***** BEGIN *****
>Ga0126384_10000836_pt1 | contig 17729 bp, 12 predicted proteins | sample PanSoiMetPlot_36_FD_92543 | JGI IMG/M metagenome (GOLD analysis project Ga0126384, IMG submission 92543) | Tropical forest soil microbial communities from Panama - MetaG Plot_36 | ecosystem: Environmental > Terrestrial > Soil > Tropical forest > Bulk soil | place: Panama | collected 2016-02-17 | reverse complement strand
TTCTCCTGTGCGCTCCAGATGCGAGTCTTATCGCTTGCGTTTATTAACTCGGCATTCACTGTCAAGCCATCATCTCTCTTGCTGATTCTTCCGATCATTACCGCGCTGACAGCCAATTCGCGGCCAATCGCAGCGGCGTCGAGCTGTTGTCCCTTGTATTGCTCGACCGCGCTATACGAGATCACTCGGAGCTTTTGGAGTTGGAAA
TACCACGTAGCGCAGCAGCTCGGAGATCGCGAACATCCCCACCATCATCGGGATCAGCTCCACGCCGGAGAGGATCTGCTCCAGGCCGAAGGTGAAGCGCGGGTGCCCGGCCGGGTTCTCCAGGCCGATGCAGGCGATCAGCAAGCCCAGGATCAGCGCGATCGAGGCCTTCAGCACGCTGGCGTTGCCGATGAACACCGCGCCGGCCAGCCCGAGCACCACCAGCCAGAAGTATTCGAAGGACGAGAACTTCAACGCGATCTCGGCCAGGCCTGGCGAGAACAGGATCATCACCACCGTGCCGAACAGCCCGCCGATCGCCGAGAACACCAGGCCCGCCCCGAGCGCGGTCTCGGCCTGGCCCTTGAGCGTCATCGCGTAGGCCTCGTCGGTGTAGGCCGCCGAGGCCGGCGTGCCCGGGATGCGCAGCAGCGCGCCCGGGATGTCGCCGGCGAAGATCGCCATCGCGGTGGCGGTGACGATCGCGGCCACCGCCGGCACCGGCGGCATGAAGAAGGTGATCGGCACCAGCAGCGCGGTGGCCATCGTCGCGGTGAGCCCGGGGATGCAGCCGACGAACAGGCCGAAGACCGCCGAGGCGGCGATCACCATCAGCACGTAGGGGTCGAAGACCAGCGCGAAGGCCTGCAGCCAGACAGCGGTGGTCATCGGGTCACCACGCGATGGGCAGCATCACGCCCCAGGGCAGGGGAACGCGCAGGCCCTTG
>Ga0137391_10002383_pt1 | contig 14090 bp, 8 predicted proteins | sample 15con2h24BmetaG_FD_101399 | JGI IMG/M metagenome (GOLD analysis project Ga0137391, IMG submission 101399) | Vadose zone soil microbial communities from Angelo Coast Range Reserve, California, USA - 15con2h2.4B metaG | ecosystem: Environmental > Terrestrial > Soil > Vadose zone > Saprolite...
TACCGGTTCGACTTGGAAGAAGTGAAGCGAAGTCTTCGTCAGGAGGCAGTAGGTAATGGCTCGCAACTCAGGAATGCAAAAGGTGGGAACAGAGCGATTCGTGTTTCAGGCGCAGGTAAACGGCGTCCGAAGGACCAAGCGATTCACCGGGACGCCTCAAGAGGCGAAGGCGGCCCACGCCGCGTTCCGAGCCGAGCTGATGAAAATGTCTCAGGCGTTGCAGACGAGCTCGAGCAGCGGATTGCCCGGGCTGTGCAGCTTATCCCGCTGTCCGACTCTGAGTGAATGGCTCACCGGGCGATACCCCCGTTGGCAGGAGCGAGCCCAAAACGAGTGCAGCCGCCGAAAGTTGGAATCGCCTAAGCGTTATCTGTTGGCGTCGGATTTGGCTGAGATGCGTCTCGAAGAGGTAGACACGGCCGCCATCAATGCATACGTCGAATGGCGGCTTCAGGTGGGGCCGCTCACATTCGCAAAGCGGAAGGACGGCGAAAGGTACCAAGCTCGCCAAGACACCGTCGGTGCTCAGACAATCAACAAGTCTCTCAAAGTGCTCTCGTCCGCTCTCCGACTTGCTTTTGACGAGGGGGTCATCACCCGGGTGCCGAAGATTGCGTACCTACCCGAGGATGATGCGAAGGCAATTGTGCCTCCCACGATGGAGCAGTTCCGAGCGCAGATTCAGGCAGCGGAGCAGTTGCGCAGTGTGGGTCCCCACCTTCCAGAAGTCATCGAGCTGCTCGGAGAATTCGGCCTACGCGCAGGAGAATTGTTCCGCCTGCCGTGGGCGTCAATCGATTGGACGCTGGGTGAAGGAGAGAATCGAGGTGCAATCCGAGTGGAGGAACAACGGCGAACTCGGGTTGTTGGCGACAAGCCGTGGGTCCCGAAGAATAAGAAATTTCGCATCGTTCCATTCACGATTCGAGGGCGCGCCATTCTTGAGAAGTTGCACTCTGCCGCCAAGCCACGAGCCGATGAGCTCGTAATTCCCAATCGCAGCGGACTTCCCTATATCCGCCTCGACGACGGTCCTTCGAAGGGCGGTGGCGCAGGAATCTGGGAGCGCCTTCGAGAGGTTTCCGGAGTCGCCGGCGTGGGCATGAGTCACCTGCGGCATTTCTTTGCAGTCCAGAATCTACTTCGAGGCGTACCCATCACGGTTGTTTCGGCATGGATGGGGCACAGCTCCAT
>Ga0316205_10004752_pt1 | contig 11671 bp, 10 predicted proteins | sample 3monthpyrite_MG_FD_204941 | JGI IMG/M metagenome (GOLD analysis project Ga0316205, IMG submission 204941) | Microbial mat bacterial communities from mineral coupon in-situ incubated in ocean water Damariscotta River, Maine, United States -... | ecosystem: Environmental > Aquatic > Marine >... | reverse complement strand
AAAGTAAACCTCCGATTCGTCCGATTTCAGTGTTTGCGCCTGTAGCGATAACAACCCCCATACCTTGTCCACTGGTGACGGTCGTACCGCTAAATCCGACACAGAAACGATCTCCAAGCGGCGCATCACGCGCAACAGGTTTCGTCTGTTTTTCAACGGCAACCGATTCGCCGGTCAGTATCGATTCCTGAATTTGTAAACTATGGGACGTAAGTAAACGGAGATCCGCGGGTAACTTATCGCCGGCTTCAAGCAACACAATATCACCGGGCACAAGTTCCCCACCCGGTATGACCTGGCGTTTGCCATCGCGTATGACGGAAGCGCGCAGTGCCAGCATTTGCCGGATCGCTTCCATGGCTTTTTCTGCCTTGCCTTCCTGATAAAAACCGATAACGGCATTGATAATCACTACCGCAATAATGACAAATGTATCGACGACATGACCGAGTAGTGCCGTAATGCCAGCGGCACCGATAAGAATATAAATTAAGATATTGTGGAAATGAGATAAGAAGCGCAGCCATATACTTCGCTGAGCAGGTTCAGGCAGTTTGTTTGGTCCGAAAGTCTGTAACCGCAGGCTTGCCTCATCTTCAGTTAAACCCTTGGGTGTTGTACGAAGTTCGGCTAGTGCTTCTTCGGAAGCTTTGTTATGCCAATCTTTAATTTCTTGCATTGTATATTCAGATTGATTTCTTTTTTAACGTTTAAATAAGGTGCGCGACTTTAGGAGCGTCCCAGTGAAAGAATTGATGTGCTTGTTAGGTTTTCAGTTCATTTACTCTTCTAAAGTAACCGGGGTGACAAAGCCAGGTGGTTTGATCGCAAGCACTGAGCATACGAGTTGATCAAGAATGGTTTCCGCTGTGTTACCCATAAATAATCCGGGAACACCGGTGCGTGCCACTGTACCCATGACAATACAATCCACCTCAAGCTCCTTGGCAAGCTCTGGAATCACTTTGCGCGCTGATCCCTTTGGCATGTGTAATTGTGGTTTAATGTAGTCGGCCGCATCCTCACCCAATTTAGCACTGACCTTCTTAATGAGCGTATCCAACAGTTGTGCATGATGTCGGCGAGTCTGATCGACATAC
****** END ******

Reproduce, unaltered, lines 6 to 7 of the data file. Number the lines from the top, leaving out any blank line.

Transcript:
>Ga0316205_10004752_pt1 | contig 11671 bp, 10 predicted proteins | sample 3monthpyrite_MG_FD_204941 | JGI IMG/M metagenome (GOLD analysis project Ga0316205, IMG submission 204941) | Microbial mat bacterial communities from mineral coupon in-situ incubated in ocean water Damariscotta River, Maine, United States -... | ecosystem: Environmental > Aquatic > Marine >... | reverse complement strand
AAAGTAAACCTCCGATTCGTCCGATTTCAGTGTTTGCGCCTGTAGCGATAACAACCCCCATACCTTGTCCACTGGTGACGGTCGTACCGCTAAATCCGACACAGAAACGATCTCCAAGCGGCGCATCACGCGCAACAGGTTTCGTCTGTTTTTCAACGGCAACCGATTCGCCGGTCAGTATCGATTCCTGAATTTGTAAACTATGGGACGTAAGTAAACGGAGATCCGCGGGTAACTTATCGCCGGCTTCAAGCAACACAATATCACCGGGCACAAGTTCCCCACCCGGTATGACCTGGCGTTTGCCATCGCGTATGACGGAAGCGCGCAGTGCCAGCATTTGCCGGATCGCTTCCATGGCTTTTTCTGCCTTGCCTTCCTGATAAAAACCGATAACGGCATTGATAATCACTACCGCAATAATGACAAATGTATCGACGACATGACCGAGTAGTGCCGTAATGCCAGCGGCACCGATAAGAATATAAATTAAGATATTGTGGAAATGAGATAAGAAGCGCAGCCATATACTTCGCTGAGCAGGTTCAGGCAGTTTGTTTGGTCCGAAAGTCTGTAACCGCAGGCTTGCCTCATCTTCAGTTAAACCCTTGGGTGTTGTACGAAGTTCGGCTAGTGCTTCTTCGGAAGCTTTGTTATGCCAATCTTTAATTTCTTGCATTGTATATTCAGATTGATTTCTTTTTTAACGTTTAAATAAGGTGCGCGACTTTAGGAGCGTCCCAGTGAAAGAATTGATGTGCTTGTTAGGTTTTCAGTTCATTTACTCTTCTAAAGTAACCGGGGTGACAAAGCCAGGTGGTTTGATCGCAAGCACTGAGCATACGAGTTGATCAAGAATGGTTTCCGCTGTGTTACCCATAAATAATCCGGGAACACCGGTGCGTGCCACTGTACCCATGACAATACAATCCACCTCAAGCTCCTTGGCAAGCTCTGGAATCACTTTGCGCGCTGATCCCTTTGGCATGTGTAATTGTGGTTTAATGTAGTCGGCCGCATCCTCACCCAATTTAGCACTGACCTTCTTAATGAGCGTATCCAACAGTTGTGCATGATGTCGGCGAGTCTGATCGACATAC